Hi, I am sorry that this comment does not help you in any way just yet, other than to let you know that I think your work is worth backing, but I am getting used to the site slowly. Also, work commitments and writing are being squeezed to try to keep up. After the first days I thought that the reading returns and support would slow but as yet they have not even begun to. So, in order to be fair I am backing everyone who I think deserves it, thanking everyone who has backed me and keeping an increasingly long list to get back to and give my hand written comments over. I hope this is ok with you? Cheers.

livid wrote 1362 days ago

Hi, I am sorry that this comment does not help you in any way just yet, other than to let you know that I think your work is worth backing, but I am getting used to the site slowly. Also, work commitments and writing are being squeezed to try to keep up. After the first days I thought that the reading returns and support would slow but as yet they have not even begun to. So, in order to be fair I am backing everyone who I think deserves it, thanking everyone who has backed me and keeping an increasingly long list to get back to and give my hand written comments over. I hope this is ok with you? Cheers.

CarolinaAl wrote 1362 days ago

You provide us with an outstanding story with an intelligent plot and fascinating characters. Polished writing. Backed.

celticwriter wrote 1362 days ago

Continuing to be entertained by your journey. Nice continuity of story, structure. Happily backed.

jack & charmian london

lizjrnm wrote 1362 days ago

This is excellent writing! Easy to back for an intriguing unique story.

The Cheech Room

soutexmex wrote 1362 days ago

Ryan: I read Chapter 5 and this is very competent writing. Nothing to gig you on. Even the pitches both worked for me. Think you're gonna have to pound the pavement to get people to read this effort. All godd writing does on this website. BACKED!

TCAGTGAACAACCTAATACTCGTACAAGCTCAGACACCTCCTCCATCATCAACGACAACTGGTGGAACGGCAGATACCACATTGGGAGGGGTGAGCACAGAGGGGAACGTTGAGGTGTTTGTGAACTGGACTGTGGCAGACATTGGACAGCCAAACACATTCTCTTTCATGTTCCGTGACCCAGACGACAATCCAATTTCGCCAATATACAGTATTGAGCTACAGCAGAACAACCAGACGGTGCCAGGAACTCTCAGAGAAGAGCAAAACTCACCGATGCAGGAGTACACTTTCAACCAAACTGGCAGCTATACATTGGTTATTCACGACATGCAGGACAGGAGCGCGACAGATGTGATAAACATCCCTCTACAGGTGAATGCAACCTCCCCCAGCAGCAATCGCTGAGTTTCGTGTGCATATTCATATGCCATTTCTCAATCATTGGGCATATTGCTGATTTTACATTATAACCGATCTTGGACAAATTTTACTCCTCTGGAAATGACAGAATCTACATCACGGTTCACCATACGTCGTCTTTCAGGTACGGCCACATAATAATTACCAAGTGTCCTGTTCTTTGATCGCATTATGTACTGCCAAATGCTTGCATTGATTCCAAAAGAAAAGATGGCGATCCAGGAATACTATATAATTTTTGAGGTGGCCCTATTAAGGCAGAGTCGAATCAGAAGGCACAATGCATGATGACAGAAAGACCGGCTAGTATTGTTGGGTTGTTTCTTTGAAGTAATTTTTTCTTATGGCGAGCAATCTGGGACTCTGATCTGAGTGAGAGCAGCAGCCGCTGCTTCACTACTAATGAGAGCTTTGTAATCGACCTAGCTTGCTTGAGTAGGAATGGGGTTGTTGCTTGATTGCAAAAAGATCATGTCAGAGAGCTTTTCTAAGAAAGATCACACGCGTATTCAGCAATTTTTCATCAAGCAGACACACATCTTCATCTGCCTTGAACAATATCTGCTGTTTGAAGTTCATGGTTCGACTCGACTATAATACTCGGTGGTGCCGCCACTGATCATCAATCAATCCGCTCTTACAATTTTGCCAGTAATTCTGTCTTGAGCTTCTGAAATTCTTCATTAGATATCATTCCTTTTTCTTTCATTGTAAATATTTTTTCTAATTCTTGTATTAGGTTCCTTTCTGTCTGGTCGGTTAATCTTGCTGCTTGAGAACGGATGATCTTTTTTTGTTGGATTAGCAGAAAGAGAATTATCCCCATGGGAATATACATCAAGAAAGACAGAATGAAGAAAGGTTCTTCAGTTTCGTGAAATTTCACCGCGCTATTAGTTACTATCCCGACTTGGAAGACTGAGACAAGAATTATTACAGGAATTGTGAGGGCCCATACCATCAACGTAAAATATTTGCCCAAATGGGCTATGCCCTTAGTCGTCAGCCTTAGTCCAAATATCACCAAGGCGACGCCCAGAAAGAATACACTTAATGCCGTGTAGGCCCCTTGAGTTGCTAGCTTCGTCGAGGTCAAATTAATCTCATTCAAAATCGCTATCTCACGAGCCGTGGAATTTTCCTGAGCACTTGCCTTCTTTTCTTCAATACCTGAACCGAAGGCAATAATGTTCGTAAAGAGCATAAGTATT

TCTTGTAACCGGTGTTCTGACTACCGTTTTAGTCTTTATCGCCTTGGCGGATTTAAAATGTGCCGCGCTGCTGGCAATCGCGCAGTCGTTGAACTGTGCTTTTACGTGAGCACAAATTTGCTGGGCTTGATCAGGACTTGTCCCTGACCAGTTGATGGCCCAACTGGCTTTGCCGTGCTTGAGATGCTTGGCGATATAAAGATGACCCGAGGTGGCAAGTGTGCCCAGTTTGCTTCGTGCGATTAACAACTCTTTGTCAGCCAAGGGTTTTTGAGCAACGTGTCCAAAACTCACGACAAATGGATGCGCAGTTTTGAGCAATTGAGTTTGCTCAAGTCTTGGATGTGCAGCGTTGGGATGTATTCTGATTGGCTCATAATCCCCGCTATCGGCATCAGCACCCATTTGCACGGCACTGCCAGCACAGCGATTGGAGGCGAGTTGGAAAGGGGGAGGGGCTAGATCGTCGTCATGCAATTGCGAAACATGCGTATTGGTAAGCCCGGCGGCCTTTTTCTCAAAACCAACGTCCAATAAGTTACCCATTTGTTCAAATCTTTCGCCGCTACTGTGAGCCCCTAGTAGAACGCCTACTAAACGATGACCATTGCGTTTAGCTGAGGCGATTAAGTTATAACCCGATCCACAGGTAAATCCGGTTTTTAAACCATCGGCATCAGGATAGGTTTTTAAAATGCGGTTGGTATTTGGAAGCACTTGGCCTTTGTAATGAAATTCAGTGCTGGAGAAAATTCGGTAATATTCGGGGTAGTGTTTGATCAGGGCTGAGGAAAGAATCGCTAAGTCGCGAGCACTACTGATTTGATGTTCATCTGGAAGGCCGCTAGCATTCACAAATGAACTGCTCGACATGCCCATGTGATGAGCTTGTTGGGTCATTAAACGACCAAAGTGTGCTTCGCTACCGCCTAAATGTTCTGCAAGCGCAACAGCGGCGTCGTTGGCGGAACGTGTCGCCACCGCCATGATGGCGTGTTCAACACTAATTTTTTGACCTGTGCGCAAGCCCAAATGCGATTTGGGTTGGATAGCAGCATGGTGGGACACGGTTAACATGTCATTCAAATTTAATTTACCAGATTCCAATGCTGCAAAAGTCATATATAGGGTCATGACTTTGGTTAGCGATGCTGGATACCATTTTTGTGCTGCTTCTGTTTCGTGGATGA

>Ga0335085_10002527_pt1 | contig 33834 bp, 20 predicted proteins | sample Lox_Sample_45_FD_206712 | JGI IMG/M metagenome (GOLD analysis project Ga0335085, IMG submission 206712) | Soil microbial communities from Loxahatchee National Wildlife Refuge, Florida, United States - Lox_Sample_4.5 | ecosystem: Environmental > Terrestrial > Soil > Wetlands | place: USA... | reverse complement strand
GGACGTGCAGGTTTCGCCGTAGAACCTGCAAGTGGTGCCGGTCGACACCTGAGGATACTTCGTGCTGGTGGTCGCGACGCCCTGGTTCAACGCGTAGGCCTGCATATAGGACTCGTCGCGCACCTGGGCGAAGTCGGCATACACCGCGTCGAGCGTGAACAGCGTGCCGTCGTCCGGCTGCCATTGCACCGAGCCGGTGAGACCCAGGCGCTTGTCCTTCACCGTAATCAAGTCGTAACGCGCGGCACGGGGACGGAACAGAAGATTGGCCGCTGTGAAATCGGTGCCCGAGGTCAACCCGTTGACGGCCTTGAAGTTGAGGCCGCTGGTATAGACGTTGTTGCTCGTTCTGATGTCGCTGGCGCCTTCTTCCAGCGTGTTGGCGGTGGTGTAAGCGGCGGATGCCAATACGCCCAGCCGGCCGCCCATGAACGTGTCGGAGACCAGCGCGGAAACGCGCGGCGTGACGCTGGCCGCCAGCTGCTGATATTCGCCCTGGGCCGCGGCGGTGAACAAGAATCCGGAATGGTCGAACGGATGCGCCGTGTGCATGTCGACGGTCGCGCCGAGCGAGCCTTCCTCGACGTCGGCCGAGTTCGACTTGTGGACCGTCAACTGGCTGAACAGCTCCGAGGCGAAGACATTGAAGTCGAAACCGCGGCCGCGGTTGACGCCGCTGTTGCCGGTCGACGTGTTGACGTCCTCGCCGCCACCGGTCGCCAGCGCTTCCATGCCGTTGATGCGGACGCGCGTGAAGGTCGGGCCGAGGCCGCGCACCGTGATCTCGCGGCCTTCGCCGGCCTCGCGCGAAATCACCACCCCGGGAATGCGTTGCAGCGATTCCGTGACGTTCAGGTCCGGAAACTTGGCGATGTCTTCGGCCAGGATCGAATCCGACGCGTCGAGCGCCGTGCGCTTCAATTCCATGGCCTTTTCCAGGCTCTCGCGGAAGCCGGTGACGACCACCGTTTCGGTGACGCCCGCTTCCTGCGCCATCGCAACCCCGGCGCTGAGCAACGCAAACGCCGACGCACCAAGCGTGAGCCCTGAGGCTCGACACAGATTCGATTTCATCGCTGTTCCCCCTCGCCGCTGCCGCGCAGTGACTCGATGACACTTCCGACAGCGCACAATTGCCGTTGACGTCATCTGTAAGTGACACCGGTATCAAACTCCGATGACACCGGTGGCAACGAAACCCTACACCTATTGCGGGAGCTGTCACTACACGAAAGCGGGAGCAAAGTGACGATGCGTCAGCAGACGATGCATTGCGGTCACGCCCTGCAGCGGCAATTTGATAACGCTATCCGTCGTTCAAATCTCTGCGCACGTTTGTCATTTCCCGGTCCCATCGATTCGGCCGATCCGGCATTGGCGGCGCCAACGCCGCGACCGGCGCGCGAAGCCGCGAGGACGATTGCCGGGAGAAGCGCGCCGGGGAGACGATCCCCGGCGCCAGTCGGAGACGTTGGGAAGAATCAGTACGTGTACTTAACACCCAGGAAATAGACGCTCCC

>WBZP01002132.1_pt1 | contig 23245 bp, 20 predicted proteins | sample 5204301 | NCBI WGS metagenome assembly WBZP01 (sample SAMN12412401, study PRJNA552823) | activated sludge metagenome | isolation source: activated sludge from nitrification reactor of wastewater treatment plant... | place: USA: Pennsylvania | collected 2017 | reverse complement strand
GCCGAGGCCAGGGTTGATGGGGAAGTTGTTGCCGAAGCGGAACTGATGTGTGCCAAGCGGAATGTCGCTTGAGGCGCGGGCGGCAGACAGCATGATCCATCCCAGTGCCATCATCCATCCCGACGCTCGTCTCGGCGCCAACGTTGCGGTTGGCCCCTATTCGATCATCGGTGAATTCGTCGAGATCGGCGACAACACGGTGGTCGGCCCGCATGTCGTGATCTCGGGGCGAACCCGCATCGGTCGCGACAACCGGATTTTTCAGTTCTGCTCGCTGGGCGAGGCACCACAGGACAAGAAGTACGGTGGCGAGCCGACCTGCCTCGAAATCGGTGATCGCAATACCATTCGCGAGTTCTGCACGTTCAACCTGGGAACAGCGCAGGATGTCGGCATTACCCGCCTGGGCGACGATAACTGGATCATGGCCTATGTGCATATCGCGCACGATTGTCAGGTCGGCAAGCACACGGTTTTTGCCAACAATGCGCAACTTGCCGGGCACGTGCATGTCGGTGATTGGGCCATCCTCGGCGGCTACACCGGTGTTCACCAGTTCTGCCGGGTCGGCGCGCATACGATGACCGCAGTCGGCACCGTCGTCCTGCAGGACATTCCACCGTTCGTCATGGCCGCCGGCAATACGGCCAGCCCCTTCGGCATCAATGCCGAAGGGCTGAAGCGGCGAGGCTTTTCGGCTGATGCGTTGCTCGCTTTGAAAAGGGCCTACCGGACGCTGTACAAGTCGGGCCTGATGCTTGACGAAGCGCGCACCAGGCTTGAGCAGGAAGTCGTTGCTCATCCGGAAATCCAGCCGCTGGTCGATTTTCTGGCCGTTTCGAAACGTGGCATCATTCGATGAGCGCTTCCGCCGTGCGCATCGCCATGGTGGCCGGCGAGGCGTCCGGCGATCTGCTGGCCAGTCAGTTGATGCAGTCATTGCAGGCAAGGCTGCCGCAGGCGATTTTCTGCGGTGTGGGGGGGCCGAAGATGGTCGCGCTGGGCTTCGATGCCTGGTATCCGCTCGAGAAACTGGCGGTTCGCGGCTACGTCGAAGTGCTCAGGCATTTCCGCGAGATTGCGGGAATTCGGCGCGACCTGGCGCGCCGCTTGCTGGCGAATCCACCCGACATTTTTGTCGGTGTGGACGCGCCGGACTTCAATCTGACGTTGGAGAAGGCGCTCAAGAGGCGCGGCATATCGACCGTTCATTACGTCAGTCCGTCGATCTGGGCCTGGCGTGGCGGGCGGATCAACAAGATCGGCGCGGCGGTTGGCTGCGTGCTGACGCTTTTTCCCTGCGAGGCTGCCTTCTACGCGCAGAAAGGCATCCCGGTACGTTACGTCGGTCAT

I can use your comments on my book when you get the chance. Cheers!

The Obergemau Key

Rusty Bernard wrote 1362 days ago

Hi Ryan,

your 'future' is 'bright' if you continue with this. Well done and good luck.

I have backed your book because I was hooked by the pitch, loved the introduction and read on. How much more I read depends on time and commitment.

Enjoy everything and good luck.

Rusty Bernard
The Mental Pause

lynn clayton wrote 1362 days ago

You describe excellently, particularly Juneau's sense of being watched in the night - not overwritten, not over-stressed, and all the more believable for that. For me, though, there was one false note - I didn't believe it when she stifled a yawn. I think in those circumstances something physical takes place that precludes yawning. We're very much on the alert.
Excellent, though. Backed. Lynn

SammySutton wrote 1363 days ago


Fabulous, in so many ways. Your words touch the senses in a rare way. The reader is bombarded with wonderful gifts practical, cultural, and artistic. This all is done in support of the story rather than in a distracting manner.
Absolutely wonderful. I am so impressed. Linguistics..Wow!
Good Luck!
I backed!
Sammy Sutton
King Solomon's '13'

PATRICK BARRETT wrote 1363 days ago

Beautiful and evocative with a thoroughly original thread running through it. I was suprised by the use of the term "Chowed down" when the cat was eating, this is a very masculine phrase to be used in a tale of a sensitive female and her life. Paula Barrett (Cuthbert-how mean is my valley)